The Union of Soviet Socialists Republic, now known as Russia and the United States had been disagreeing on things since 1917. When World War II ended in 1945, the Cold War began. The Cold War was not a real war, but more like a competition over military leadership. It was more of a political battle than an actual warfare fight. One of the main disagreements between the United States and the Soviets was on the type of government; The U.S.S.R. was governed by communism, and the U.S. is a democratic nation based on a republic. The Soviets defend their protected areas by controlling them both governmentally and through public sources of information (media), the United States worked inside the states and as far globally as possible to convince and assure all nations and peoples that independence and democracy was a safe and preferred system of government. These disagreements, along with mistrust, rumors, and misunderstandings, started the Cold War.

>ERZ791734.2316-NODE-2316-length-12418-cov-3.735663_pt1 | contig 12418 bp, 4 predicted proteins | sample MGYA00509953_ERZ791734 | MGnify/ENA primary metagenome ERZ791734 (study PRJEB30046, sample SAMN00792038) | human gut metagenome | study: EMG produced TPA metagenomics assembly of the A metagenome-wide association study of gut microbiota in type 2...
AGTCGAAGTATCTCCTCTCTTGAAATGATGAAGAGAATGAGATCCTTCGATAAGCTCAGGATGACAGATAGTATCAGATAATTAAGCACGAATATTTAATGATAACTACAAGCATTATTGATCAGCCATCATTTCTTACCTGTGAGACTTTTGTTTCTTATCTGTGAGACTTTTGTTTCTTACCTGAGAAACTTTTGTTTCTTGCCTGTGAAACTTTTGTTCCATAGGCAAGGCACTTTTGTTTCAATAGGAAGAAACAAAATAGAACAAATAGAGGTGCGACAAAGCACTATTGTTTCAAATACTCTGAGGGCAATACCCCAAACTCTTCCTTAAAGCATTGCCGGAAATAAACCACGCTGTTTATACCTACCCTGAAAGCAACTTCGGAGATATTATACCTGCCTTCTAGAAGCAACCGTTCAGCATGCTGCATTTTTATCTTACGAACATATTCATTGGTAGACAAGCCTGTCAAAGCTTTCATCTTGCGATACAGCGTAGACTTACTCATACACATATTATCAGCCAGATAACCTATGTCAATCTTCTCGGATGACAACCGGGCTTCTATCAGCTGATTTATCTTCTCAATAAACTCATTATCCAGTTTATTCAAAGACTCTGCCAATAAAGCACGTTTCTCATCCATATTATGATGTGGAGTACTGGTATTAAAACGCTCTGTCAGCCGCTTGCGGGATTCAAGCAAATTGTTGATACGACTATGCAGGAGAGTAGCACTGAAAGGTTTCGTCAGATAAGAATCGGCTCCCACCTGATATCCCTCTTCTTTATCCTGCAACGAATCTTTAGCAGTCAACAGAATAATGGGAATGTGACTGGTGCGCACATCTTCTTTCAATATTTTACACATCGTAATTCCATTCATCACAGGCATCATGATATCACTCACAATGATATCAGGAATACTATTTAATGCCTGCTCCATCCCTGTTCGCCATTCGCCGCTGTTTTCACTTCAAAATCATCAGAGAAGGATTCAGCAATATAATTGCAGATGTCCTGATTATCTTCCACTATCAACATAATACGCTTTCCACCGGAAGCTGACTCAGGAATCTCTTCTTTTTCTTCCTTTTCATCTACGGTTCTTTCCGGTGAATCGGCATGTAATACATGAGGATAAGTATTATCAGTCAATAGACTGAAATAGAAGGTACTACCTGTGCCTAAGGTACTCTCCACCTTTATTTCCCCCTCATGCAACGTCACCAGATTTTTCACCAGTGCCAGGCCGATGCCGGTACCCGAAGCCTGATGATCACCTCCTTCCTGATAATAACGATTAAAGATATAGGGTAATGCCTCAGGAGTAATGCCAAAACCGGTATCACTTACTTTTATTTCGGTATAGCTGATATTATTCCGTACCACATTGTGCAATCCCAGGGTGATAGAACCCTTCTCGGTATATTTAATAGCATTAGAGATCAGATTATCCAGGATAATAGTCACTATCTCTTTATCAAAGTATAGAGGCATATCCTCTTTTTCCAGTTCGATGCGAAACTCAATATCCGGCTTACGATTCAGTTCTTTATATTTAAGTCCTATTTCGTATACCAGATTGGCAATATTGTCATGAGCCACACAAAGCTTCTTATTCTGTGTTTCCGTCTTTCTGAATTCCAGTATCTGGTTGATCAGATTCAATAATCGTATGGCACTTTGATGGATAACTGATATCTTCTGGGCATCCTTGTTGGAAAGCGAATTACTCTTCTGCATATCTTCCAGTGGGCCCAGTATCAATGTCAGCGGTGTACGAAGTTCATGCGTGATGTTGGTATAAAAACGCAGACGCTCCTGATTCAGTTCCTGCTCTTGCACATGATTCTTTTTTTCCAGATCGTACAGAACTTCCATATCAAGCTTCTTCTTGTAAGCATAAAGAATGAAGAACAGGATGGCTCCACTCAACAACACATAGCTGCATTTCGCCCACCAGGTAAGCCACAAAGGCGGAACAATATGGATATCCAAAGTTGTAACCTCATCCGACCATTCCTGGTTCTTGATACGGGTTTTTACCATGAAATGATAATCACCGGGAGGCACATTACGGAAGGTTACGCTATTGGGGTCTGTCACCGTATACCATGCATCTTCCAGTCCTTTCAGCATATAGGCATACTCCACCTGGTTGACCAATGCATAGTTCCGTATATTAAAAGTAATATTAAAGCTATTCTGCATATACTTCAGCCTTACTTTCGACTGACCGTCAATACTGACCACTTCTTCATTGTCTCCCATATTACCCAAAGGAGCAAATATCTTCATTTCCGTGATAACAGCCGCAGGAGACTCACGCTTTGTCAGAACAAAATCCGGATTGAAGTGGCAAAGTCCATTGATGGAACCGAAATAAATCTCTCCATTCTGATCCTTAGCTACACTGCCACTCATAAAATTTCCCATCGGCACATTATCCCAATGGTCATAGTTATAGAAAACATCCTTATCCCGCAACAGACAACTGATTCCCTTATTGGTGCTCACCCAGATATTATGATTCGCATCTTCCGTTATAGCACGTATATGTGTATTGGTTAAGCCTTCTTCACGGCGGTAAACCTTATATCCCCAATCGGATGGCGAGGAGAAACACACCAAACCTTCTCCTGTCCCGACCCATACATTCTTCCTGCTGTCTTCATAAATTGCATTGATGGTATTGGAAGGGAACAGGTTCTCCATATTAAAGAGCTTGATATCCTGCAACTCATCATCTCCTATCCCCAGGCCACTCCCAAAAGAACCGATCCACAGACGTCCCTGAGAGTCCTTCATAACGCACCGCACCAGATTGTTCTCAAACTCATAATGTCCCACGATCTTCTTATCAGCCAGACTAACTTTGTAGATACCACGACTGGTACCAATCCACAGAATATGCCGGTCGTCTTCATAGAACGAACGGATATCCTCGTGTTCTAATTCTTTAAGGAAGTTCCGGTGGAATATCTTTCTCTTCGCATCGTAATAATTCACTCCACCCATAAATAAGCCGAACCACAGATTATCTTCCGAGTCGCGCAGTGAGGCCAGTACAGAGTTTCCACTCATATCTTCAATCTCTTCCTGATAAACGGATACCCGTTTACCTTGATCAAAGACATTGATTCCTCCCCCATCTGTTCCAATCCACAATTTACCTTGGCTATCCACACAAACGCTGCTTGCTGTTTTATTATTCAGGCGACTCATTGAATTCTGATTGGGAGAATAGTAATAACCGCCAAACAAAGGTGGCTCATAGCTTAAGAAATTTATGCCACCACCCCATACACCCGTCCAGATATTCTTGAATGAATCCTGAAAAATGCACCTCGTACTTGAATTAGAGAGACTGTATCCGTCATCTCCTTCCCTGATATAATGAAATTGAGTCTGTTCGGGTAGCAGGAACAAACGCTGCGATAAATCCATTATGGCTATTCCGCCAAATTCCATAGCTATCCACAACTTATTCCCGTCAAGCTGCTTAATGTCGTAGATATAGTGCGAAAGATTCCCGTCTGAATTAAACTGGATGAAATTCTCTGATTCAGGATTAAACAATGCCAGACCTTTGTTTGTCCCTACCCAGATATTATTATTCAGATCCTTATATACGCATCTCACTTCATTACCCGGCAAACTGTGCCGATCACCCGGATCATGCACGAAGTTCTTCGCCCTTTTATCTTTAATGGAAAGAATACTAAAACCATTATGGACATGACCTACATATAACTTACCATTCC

The Soviets launched the first rocket called Sputnik 1 which was the size of a basketball and orbited around Earth for three months. Some weeks after that, they launched Sputnik 2 but this time it carried a passenger. The passenger was a dog named Laika. Three months later since Sputnik 2, the United States launched a satellite called Explorer 1. Explorer 1 went into a higher orbit than the previous satellites mentioned and discovered radiation about nine-hundred sixty kilometers above Earth. Then in April 1961 the Soviets sent the first man into space. Cosmonaut Yuri Gagari was sent to space in the Vostok. Gagari only remained for less than two hours in space. Less than a month later, Alan Shepard was sent to space being the first astronaut from the United States to be sent to outer space. Shepard only remained in space for fifteen minutes.
On May 25, 1961 President John F. Kennedy announced the goal of sending an American to the moon before the end of the decade. He wanted to catch up and succeed the...
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